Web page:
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practicing in Chester, Delaware and Montgomery Counties, Pennsylvania

About Mediation

Why would an attorney refer a case to mediation? As the public learns about mediation an increasing number of potential clients are asking their lawyers if they can help them through the mediation process. Attorneys have all had clients who want nothing more than:

to get the divorce over with quickly;
what is fair
to keep the hurt to a minimum
to be able to continue to raise children with the other party
to limit the time and the money invested in litigation
to have control over the outcome
to stay out of court

Or you may have the client who wants his or her “day in court”. As attorneys, we know that day is not going to be the opportunity to rant and rave about their spouse’s many sins. These cases can be the most difficult because of the level of emotion and because you and your client have differing goals. Mediation can provide the venue to express some of that anger so that the client can put it behind him or her and move on. (Mediation can sometimes get this client into therapy or counseling to help with the negative feelings associated with the marriage and its demise.)

People want the benefits of mediation. Follow-up work with clients who mediated their cases shows that they are so happy that they were able to make their own decisions and to have the opportunity to work things out themselves that they strongly support mediation even if it was not entirely successful.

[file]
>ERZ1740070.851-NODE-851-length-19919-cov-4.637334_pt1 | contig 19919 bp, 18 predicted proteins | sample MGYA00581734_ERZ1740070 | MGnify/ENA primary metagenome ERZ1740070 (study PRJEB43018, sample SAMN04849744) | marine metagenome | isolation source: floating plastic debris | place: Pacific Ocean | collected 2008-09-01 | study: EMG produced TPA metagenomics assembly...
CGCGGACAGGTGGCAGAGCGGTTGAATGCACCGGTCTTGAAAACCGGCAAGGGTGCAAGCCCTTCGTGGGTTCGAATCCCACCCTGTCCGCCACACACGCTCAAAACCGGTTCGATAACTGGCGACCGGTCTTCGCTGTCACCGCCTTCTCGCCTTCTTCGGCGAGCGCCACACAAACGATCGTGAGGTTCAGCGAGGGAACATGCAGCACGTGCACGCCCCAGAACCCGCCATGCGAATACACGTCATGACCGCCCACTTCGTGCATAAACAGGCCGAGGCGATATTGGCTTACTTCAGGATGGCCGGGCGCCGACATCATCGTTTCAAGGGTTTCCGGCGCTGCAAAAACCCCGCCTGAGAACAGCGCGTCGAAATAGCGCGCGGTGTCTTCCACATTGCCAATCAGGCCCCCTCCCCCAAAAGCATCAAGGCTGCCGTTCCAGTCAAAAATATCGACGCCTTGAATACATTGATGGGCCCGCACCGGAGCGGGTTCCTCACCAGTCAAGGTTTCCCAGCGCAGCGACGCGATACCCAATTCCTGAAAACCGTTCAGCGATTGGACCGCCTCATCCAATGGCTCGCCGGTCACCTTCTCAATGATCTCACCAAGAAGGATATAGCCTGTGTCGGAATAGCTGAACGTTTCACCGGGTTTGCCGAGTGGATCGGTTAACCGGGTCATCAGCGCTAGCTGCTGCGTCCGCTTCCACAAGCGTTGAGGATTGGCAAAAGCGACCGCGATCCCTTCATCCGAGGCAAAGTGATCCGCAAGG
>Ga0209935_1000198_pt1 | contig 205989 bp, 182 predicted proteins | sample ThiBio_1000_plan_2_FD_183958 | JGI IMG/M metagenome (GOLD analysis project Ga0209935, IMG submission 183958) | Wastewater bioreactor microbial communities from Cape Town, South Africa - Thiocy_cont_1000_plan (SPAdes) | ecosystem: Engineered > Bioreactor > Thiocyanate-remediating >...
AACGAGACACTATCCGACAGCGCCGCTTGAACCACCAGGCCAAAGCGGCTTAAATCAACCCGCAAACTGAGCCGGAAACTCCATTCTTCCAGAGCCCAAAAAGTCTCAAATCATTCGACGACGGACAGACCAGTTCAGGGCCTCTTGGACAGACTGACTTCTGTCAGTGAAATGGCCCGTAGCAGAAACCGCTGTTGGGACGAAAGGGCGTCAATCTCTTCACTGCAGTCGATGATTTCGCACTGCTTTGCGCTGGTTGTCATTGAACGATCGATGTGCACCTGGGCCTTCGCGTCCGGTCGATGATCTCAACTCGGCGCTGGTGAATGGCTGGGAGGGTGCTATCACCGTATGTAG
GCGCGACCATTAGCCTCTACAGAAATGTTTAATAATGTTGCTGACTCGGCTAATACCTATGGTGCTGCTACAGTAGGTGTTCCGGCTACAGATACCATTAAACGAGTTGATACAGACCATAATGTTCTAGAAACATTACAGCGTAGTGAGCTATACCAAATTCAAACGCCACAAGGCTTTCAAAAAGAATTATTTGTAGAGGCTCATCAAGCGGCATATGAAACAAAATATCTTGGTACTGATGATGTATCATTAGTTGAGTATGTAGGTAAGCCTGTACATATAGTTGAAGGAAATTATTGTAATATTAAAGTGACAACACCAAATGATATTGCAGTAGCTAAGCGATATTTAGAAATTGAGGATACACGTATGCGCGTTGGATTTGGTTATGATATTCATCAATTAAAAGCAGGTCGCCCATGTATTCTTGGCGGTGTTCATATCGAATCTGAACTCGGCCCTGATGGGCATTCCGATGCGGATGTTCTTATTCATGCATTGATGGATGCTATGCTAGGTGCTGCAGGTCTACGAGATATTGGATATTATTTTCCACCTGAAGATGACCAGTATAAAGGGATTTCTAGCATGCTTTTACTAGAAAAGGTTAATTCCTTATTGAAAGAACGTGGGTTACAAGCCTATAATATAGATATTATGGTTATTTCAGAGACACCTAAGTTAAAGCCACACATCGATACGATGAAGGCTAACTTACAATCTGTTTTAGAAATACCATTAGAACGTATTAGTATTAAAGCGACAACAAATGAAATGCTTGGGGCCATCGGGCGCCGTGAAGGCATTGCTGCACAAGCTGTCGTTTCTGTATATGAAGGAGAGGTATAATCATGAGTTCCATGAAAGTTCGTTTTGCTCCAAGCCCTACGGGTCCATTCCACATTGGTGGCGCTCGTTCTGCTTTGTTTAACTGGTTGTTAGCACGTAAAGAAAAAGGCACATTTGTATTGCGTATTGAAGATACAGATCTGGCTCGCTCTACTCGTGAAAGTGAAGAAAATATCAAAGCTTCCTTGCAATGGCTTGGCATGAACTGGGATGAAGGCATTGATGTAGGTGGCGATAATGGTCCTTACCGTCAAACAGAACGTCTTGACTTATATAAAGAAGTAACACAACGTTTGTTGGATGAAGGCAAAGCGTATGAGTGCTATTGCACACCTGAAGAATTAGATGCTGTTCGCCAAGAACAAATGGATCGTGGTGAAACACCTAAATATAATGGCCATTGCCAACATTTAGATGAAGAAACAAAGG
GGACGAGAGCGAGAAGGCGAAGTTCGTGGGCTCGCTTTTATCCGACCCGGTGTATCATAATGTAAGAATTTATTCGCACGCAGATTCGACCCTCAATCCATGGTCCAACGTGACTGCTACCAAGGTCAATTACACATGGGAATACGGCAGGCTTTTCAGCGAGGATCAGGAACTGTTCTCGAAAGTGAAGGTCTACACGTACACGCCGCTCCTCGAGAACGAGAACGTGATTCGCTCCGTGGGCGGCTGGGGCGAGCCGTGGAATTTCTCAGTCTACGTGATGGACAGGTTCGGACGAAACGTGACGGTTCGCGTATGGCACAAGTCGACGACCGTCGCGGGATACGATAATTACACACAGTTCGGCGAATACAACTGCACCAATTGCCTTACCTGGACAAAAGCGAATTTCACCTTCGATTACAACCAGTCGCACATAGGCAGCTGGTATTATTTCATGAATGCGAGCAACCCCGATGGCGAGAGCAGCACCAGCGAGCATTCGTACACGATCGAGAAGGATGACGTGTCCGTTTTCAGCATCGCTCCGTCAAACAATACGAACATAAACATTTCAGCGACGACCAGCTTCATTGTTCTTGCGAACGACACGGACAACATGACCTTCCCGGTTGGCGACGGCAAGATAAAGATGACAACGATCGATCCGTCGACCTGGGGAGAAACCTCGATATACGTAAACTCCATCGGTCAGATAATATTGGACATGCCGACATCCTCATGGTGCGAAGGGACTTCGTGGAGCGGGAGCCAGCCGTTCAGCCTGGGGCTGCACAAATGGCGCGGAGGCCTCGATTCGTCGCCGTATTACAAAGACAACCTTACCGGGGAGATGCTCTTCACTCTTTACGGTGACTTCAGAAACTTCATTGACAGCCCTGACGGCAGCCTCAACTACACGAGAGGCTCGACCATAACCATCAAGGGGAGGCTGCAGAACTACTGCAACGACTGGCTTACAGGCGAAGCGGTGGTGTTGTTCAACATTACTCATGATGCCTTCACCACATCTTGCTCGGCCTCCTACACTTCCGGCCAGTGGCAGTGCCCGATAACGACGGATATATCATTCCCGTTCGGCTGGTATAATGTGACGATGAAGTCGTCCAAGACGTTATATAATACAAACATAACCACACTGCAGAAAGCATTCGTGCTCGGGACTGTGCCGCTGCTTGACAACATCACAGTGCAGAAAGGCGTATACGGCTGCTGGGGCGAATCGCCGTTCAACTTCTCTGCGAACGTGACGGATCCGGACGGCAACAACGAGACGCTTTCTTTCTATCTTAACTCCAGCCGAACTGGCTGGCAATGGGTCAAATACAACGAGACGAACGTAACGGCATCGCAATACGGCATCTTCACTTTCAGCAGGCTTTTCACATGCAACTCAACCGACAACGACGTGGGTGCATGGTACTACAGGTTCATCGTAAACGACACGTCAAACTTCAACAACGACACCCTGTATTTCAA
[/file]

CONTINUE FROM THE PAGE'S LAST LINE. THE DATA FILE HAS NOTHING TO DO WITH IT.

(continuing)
Mediated cases are lost business. To the attorney who has had little experience with mediation the first concern is often that the mediator is getting all the fees – there is no money in the case. The “attorney/coach” has a viable role in a mediated case and you may find that your time will be billed out for less stressful and more satisfying work. Clients who are getting what they want are happier clients. Happier clients are easier clients. (You are correct, however, that you are not likely to make as much money on each individual mediated case as you would if you litigated that case.)

If you successfully coach your client through the mediated divorce, he or she may be so pleased with the result that you will be getting a new type of referral. Happy clients refer other clients. If the mediator finds out that you will work with the mediation process you may find yourself on the mediator’s “Mediation-Friendly Attorneys” list. (An Iowan judge I know who is also a mediator once said that “The good attorneys will always have cases – they needn’t be threatened by mediation.”) 

You have a case with a client in mediation – now what? First, make certain that your fee agreement is clear that the nature of your role is limited. (The pertinent part of a sample fee agreement is appended to this article.) You still have a significant role that will include providing some or all of the following services: